August 08, 2022
Real Estate News
'The only people refinancing today are the people who really need to'
Canada’s housing market has been on a roll for years, but the Bank of Canada’s aggressive path of interest rate hikes and the possibility of a recession is ushering in a new economic reality that is beginning to weigh on mortgage demand, and industry watchers say.
David Larock, a mortgage broker and president of Toronto-based Integrated Mortgage Planners Inc., said he is definitely seeing a drop-off in business in light of the new conditions, but said he’s seeing different effects when it comes to refinances versus new purchases.
“Typically, up until very recently, about half of the business I was getting was refinanced and a half was purchases — and of course, both have been impacted by higher rates,” Larock said. “But… I would say the most significant impact thus far I’ve seen has been on refinances.”
Larock said this is because, for a while, clients looking to refinance were breaking a mortgage with a higher rate than the refinance rate, offering a tailwind — particularly as the pandemic brought ultra-low rates to the market. This business, he said, has been hit hard now that rates are rising aggressively.
“The only people refinancing today are the people who really need to,” Larock said. “I would say the refinance business over the near-term has effectively dried up … a little bit, but not much.”
On the purchase side, Larock noted it was a challenge to determine whether the slowdown in new residential mortgage originations stems from a typical summer season lull, or if more clients are in wait-and-see mode to see if prices could go lower.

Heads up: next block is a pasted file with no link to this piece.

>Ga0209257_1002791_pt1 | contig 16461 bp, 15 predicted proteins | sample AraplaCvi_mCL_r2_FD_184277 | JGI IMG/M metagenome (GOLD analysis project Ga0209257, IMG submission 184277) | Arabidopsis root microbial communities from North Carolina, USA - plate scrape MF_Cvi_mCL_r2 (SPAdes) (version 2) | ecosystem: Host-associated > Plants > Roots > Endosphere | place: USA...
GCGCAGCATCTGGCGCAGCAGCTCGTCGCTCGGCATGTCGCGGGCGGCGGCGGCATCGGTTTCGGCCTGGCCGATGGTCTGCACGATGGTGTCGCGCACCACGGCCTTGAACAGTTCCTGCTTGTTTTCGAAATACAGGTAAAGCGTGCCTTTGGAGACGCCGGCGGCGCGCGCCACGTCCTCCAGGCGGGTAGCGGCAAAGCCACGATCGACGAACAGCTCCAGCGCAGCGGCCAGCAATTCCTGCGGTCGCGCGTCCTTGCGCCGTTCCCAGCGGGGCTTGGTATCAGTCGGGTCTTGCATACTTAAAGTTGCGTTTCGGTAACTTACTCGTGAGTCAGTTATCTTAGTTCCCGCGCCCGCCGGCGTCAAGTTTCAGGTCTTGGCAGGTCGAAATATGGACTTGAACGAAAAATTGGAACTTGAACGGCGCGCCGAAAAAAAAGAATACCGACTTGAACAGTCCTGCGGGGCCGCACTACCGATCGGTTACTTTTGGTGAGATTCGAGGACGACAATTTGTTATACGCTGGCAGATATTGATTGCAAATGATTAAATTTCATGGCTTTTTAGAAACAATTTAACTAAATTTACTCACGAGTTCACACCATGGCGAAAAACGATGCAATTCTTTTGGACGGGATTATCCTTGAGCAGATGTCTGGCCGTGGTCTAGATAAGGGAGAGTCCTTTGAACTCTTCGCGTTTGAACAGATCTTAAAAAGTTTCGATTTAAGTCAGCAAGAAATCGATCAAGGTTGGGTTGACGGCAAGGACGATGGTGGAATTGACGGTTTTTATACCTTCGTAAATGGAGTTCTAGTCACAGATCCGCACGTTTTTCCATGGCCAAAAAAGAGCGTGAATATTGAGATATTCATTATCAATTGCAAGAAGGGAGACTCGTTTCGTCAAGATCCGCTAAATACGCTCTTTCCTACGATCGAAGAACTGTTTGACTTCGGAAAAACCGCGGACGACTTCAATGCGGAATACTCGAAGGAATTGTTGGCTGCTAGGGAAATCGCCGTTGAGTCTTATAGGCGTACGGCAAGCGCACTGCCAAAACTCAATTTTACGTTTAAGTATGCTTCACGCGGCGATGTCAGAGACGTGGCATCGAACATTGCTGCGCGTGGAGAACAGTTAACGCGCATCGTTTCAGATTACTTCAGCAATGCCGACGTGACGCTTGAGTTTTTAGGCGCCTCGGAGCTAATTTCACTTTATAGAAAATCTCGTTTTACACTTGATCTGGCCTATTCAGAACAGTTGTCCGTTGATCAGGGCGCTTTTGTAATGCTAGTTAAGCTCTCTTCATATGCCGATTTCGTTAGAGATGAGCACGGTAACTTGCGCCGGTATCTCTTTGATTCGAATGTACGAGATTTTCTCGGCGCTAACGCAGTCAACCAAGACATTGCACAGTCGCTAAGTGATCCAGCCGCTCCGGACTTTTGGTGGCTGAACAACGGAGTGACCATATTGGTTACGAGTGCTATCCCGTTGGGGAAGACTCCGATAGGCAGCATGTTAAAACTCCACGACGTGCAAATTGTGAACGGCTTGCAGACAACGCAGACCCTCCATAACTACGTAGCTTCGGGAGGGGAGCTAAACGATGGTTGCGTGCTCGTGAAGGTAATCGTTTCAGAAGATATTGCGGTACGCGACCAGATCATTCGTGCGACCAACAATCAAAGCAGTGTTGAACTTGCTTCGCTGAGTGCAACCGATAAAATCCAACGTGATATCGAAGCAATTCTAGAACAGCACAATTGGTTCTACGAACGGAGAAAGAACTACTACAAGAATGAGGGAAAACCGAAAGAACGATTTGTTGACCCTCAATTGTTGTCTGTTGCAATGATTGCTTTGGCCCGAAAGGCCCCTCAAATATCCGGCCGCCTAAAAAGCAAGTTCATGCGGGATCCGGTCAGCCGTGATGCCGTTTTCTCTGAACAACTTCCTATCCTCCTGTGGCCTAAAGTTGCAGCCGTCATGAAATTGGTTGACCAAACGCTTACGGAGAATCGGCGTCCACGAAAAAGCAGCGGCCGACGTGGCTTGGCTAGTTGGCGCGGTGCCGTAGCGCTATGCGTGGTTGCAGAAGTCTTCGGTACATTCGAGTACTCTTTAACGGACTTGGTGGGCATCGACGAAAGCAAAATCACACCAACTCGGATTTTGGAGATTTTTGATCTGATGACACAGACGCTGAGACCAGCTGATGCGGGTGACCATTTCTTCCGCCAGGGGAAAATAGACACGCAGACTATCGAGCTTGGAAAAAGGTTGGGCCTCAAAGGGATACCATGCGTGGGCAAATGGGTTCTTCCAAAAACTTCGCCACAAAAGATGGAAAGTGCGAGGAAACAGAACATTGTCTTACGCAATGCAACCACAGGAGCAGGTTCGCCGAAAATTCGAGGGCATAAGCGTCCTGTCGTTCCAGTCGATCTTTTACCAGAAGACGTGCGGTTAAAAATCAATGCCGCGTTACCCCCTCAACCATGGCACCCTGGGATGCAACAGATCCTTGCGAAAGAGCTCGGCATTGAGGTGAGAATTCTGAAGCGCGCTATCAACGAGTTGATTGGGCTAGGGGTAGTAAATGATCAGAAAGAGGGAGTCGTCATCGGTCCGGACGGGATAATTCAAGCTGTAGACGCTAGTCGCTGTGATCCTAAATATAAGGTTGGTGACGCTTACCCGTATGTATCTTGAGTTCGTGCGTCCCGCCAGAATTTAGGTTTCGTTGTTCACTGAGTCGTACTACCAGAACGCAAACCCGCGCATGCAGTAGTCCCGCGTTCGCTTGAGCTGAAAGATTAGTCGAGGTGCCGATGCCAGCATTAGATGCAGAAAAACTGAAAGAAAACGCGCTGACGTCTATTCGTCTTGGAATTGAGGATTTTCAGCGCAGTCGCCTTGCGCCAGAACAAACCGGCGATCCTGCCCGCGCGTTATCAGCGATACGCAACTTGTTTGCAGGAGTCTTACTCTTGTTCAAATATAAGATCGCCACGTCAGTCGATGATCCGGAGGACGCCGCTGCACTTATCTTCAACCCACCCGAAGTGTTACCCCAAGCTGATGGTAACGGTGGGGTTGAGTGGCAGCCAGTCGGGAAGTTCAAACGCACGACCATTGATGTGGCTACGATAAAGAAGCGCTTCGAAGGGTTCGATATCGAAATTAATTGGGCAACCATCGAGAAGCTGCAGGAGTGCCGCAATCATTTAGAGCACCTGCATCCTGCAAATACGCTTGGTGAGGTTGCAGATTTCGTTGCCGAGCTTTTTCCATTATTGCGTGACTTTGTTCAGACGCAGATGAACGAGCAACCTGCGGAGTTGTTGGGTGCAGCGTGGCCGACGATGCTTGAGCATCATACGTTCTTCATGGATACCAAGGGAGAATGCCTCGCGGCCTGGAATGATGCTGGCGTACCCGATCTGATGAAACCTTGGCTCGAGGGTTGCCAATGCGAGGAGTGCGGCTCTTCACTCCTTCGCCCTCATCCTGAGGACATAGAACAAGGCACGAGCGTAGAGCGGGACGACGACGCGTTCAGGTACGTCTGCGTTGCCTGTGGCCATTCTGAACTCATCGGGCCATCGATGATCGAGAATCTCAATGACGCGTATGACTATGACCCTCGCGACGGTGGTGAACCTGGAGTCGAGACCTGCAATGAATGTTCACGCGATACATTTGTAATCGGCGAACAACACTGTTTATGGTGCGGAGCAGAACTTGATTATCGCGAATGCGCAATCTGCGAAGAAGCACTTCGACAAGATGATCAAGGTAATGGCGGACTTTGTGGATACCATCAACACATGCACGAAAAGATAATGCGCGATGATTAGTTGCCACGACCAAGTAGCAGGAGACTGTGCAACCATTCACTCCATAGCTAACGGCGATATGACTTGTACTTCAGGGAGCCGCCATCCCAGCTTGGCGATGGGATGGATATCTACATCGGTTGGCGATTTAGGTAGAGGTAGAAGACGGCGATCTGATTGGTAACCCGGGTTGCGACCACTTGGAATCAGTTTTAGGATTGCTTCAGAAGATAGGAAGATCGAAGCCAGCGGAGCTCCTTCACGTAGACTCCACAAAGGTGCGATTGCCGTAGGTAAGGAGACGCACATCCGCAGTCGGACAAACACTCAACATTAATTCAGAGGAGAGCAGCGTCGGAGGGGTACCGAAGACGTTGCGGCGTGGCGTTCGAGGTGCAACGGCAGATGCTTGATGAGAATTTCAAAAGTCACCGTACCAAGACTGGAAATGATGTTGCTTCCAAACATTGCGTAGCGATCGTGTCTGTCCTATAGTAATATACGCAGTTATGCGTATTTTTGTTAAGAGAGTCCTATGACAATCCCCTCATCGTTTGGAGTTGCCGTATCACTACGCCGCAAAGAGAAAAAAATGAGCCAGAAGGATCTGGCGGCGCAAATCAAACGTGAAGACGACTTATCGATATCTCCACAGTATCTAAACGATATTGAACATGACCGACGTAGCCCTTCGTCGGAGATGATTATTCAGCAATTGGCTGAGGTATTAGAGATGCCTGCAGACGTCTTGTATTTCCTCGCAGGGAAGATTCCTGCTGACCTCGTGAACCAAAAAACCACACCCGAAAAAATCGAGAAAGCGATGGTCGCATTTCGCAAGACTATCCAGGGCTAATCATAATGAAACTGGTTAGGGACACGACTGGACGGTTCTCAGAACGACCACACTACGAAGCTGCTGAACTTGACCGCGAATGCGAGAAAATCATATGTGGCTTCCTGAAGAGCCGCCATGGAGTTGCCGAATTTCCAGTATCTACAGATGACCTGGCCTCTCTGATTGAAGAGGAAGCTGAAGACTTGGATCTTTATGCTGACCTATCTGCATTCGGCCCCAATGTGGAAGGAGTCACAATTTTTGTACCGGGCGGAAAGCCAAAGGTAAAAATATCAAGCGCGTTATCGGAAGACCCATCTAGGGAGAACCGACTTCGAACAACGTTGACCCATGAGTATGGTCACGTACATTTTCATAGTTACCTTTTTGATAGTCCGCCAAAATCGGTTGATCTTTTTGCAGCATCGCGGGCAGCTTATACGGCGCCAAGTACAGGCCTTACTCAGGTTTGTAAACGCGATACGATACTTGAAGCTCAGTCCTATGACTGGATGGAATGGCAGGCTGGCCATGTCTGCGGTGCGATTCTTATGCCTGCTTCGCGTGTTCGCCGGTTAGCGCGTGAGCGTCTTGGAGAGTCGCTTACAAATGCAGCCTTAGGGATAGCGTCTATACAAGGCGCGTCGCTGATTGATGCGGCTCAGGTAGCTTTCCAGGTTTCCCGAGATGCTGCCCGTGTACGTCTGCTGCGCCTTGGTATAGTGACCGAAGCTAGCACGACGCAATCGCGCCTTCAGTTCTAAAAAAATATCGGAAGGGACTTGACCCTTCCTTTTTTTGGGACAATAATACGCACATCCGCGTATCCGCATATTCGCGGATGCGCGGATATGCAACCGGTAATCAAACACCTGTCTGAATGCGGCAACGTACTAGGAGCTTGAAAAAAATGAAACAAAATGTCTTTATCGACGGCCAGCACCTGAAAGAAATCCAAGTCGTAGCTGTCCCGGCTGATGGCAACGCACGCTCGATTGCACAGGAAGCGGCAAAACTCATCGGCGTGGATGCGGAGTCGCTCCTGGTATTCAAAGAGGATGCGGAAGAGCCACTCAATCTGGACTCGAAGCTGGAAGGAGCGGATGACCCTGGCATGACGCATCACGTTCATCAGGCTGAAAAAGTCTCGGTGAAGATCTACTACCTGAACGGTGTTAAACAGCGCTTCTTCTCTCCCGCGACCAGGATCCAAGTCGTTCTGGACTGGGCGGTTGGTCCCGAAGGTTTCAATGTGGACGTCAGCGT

Leah Zlatkin, LowestRates.ca expert and licensed mortgage broker, said she is seeing a shake-up in the types of clients she sees.
Clients seeking new mortgage originations have tended to be less conventional and require more flexibility. One example: the number of mortgage-seekers in the gig economy who are moving towards private financing.
“I think that what that sort of lends itself to is that we’ve experienced a giant wave,” Zlatkin said. “The last year has been a huge wave — a tsunami even — of mortgages and files coming through our desks, and right now we’re sort of at the place in the wave where the big wave has hit and we’re sort of in the foam. So, the foamy deals are always a little bit more choppy, a little bit more unconventional.”
For more conventional clients who have been on the sidelines, Zlatkin believes it has been a question of where prices head over the next few months and whether or not fears of a sustained recession are realized.
“A lot of people are just sort of waiting it out; want to see what’s going to happen with the next rate hike before they jump in,” Zlatkin said. “The question is: how long do you wait? How do you know when we’re at the bottom? And what is the best opportunity for you? And can you accommodate some risk? That’s sort of where our clients are sitting right now and what they’re considering.”
The Bank of Canada has already raised its policy rate four times this year, shifting the overnight rate from a half of a per cent to 2.5 per cent.
The downturn in the mortgage market is also leaving a mark on the businesses that provide them, be they mortgage brokers or banks, which quickly hiked their prime rates to follow the central banks’ lead.
A National Bank of Canada note on July 26 characterized the mortgage finance industry as a “no man’s land” with mortgage lenders stocks also being hit by policy uncertainty stemming from the Office of the Superintendent of Financial Institutions efforts to derisk the mortgage market.
“Overall, we believe Mortgage Land’s relative underperformance will persist in the near term, at least until the uncertainty surrounding these risks diminish,” wrote National Bank analyst and author of the report Jaeme Gloyn. “As a result, we lower our target multiples across the board.”
Companies such Equitable Bank Inc. (with its price target shifting from $86 to $75), First National Financial Corp. ($36 to $35), and Home Capital Group ($38 to $35) were among those caught up in the mix.
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